Decoding the Map UI

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Si-Malik
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Decoding the Map UI

Post by Si-Malik »

I am a Java/Android programmer looking into designing a RPG Mapping system for mobile devices. I've been looking through the MapTool SourceForge for a few days to see if there is an easier/better way of designing the actual map grid. I've looked into a small list of ideas, but I still find that your program has the best implementation. If I could be pointed out to a few key classes, that'd be great.

I'm mostly looking at duplicating tiles along the grid, storing grid data in the form of an array to be altered as needed, for the floor tiles at least. What I'm trying to do is, basically, figure out how the background is generated and attempt to scale it down for devices that may only have a gig of RAM at best. Then, once I've generated a background (say, a grass field), I'll have to figure out how to manage stationary objects, walls, and the like, and finally token movement. After that, it's all UI and networking.

I realize Java uses Swing/AWT, but it'd be a good start.

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Azhrei
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Re: Decoding the Map UI

Post by Azhrei »

Si-Malik wrote:I've been looking through the MapTool SourceForge for a few days to see if there is an easier/better way of designing the actual map grid.

I'm not exactly sure what you're looking for, but I'll answer if I can.

I'm mostly looking at duplicating tiles along the grid, storing grid data in the form of an array to be altered as needed, for the floor tiles at least.

MapTool doesn't do that. MapTool stores everything as explicit (x,y) coordinates in virtual space, then scales and translates the virtual locations into locations within the mapping space.

For example, when an image is placed at coordinate (0,0) and then moved to (1,1) it has moved one pixel along each of the x and y axes. Of course, if you zoom in far enough (ie. change the scale from virtual -> map coordinates) then the virtual 1-pixel distance could appear to be many pixels when its rendered.

And MapTool doesn't keep a single component with all images composited on it. Instead, it keeps a list of the virtual coords for all images, then composes the map on the fly each time it needs to be rendered (clipping to the viewable area of the map, of course).

What I'm trying to do is, basically, figure out how the background is generated

The background is a repeating texture that is blitted to the component that represents the map before anything else is done. Then all other images are layered on top, with the fog of war being done last (so that it hides things that haven't been seen).

Using this technique there are no limits to the virtual size of the map nor to the size of the map space. And a map that is 500 cells by 500 cells with no images takes the same amount of memory as a map that is 10000 cells by 10000 cells that also has no images.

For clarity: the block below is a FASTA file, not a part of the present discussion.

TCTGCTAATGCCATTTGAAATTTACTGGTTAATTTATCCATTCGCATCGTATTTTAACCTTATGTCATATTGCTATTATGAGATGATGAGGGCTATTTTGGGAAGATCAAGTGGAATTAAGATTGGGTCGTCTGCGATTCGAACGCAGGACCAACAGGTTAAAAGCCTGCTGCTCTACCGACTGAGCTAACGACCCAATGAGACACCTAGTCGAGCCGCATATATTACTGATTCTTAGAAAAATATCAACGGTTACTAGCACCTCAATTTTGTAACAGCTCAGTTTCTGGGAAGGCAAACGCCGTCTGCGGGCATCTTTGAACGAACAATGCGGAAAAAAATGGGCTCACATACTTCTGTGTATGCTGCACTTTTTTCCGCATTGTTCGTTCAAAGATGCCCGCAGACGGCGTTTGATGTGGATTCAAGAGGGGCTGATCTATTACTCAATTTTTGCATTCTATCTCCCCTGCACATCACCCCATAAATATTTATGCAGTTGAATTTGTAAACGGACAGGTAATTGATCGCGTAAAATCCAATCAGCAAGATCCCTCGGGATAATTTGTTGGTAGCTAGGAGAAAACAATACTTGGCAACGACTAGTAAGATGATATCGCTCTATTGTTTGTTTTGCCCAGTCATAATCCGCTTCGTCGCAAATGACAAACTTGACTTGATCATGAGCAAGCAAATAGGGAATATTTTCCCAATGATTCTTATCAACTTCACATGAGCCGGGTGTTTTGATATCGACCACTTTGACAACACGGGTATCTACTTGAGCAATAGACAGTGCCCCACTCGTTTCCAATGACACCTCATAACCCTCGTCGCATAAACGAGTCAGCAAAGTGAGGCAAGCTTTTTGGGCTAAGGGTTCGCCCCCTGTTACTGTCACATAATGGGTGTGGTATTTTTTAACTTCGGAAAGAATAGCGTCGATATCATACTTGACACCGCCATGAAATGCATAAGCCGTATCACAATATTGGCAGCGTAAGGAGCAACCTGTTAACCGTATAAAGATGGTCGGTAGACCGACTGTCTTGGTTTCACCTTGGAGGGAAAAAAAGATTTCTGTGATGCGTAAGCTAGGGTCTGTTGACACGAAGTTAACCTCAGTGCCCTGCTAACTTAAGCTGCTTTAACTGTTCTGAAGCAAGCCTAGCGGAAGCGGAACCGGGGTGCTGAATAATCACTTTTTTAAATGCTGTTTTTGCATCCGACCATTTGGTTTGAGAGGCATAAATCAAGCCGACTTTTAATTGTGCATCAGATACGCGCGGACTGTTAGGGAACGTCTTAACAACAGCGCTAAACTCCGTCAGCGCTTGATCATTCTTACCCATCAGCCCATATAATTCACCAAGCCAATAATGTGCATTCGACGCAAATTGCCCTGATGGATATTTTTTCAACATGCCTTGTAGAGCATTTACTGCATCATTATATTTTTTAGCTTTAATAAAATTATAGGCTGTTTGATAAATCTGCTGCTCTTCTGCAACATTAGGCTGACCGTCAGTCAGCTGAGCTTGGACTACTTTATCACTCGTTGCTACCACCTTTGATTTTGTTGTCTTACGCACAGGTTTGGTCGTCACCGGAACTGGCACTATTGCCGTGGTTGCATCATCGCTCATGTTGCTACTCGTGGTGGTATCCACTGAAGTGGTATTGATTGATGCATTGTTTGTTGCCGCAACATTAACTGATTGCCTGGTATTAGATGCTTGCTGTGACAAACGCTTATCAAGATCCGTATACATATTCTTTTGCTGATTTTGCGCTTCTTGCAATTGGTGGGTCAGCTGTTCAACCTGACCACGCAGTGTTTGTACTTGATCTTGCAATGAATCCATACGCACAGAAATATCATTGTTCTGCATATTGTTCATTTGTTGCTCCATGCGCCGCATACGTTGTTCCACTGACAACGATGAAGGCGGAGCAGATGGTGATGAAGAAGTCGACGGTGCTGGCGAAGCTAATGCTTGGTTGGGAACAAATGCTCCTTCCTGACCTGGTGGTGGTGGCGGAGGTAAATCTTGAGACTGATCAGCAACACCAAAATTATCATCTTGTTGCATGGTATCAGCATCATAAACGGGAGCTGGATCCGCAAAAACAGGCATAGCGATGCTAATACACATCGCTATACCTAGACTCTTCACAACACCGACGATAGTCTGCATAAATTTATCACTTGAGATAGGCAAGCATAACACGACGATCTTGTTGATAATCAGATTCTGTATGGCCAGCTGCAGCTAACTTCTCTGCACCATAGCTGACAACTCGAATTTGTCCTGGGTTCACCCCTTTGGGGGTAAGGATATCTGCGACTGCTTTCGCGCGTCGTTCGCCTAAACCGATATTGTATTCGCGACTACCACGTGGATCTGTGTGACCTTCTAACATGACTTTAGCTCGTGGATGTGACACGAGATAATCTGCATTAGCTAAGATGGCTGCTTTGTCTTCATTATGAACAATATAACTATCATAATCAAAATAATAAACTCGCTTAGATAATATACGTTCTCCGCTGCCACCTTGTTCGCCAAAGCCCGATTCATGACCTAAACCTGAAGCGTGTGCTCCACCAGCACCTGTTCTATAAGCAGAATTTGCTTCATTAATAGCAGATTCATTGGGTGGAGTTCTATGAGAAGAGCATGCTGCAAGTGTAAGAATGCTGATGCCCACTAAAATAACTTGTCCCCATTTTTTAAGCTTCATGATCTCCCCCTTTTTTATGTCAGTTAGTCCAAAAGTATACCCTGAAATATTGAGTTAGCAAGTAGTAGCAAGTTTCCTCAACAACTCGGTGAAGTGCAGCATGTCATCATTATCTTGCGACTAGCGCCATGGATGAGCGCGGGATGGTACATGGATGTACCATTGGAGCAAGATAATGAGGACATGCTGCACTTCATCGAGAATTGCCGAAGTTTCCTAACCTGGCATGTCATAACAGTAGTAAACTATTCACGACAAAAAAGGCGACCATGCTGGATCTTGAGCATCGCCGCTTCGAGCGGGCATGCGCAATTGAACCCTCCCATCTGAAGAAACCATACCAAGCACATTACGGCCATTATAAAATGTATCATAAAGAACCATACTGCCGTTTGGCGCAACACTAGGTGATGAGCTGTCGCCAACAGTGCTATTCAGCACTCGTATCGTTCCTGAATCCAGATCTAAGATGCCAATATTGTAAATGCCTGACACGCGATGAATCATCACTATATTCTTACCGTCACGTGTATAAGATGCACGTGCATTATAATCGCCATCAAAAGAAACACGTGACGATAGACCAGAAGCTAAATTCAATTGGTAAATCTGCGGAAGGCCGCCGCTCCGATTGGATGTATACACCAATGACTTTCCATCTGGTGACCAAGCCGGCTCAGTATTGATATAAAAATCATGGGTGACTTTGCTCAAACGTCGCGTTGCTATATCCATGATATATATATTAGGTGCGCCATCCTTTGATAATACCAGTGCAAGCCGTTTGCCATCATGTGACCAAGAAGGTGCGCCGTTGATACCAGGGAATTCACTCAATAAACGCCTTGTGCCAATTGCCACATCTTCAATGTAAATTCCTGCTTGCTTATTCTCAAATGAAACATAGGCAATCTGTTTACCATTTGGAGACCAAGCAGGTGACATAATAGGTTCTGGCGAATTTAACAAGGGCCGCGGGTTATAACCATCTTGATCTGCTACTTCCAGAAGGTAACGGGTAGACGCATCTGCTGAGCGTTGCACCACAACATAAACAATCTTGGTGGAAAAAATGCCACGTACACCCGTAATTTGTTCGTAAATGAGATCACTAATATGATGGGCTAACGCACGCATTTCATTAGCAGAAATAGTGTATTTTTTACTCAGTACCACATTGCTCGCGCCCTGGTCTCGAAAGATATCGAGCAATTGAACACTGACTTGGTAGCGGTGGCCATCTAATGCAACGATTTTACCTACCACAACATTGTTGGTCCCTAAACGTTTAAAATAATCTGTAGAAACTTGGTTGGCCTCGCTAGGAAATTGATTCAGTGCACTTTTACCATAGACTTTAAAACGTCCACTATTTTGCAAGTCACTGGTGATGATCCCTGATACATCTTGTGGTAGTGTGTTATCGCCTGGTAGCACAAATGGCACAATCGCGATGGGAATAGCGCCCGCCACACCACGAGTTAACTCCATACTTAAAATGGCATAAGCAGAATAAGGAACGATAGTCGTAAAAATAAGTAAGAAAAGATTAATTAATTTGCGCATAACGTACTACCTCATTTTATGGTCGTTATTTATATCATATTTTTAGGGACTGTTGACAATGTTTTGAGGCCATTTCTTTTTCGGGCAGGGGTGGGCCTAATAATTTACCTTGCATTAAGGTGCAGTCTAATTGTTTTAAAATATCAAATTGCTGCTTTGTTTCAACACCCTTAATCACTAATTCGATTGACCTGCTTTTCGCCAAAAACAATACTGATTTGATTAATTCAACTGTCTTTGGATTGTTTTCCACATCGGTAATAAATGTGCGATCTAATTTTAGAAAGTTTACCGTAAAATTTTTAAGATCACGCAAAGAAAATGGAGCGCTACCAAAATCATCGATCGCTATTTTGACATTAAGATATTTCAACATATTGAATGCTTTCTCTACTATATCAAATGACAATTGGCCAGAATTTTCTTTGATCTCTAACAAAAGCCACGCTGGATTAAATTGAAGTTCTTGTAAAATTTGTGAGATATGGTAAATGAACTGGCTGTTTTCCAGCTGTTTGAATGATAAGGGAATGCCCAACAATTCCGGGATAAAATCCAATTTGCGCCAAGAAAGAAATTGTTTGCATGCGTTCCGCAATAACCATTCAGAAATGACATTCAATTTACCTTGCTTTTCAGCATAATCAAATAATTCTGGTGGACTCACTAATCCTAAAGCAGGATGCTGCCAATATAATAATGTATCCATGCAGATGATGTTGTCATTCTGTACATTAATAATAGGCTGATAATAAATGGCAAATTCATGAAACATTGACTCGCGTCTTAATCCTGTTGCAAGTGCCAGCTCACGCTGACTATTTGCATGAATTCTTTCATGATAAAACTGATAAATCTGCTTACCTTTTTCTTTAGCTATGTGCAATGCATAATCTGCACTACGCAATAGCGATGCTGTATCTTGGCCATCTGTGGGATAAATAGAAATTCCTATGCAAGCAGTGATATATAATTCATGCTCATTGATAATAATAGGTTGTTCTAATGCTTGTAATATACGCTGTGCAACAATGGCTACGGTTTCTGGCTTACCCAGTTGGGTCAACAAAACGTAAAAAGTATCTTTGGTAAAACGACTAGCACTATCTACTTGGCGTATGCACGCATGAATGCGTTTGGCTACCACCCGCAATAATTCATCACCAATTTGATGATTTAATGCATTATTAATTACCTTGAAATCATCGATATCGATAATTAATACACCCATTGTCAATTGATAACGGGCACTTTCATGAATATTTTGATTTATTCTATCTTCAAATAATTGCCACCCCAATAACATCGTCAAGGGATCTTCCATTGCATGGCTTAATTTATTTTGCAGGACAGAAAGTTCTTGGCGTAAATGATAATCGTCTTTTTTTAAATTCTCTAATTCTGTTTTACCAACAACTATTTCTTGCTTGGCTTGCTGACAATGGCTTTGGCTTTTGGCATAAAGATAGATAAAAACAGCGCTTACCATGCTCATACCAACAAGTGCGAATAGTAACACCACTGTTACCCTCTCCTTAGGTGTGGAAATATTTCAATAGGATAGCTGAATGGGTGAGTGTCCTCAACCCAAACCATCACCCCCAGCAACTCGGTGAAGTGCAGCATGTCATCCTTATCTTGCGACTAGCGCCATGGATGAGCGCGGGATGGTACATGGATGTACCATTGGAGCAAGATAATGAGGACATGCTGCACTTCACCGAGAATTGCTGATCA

Pretty cool, eh? ;)

After that, it's all UI and networking.

LOL! So it is, grasshopper. So it is.

What language do you plan to use -- Java? Just curious... :)

Si-Malik
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Re: Decoding the Map UI

Post by Si-Malik »

Ah, I see. Now the ZoneRenderer classes make more sense. This is how I imagined MapTool did it, and it's just as complex as I expected. Android has its own 2D graphics renderer, but I've never worked with it. I'm not sure if its as robust as Swing/AWT.

I actually plan on coding this project in Unity, so that it can be ported to several platforms. Of course, that kinda depends on whether my current project is fruitful, that being loading Unity onto Android through a Linux VM. Otherwise, I'll have to wait until I can afford a new PSU for my PC. I'll know whether that's possible by next month.

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Azhrei
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Re: Decoding the Map UI

Post by Azhrei »

Si-Malik wrote:Ah, I see. Now the ZoneRenderer classes make more sense. This is how I imagined MapTool did it, and it's just as complex as I expected. Android has its own 2D graphics renderer, but I've never worked with it. I'm not sure if its as robust as Swing/AWT.

Glad that helped. :)

For what MapTool does, nothing fancy is happening in Swing.

MapTool uses the Shape/Area objects to represent drawn images and Image objects for everything else (JPEGs, PNGs). Swing merely provides the canvas on which to paint() the picture, but any graphical destination would work as well (assuming they had clipping, scaling, rotation, and transparency support, since MapTool uses them). Your own application may not need those features.

I actually plan on coding this project in Unity, so that it can be ported to several platforms.

Ah, yes. I looked at Unity but found it to be too closed for things I might want to write. Their licensing model was rather restrictive, IIRC...

Of course, that kinda depends on whether my current project is fruitful, that being loading Unity onto Android through a Linux VM. Otherwise, I'll have to wait until I can afford a new PSU for my PC. I'll know whether that's possible by next month.

Um, PSU = Power Supply Unit? That's necessary because your current computer is in the shop or something? They're about $50 at NewEgg.com; I think I got my ThermalTake for about $60 and it was beefy enough to run 4 hard drives and 95W AMD cpu without breaking a sweat. But no fancy GPU cuz it's not a desktop machine...

Good luck with your project, and I'd like to hear how it goes if you get a chance to update us. Cheers!

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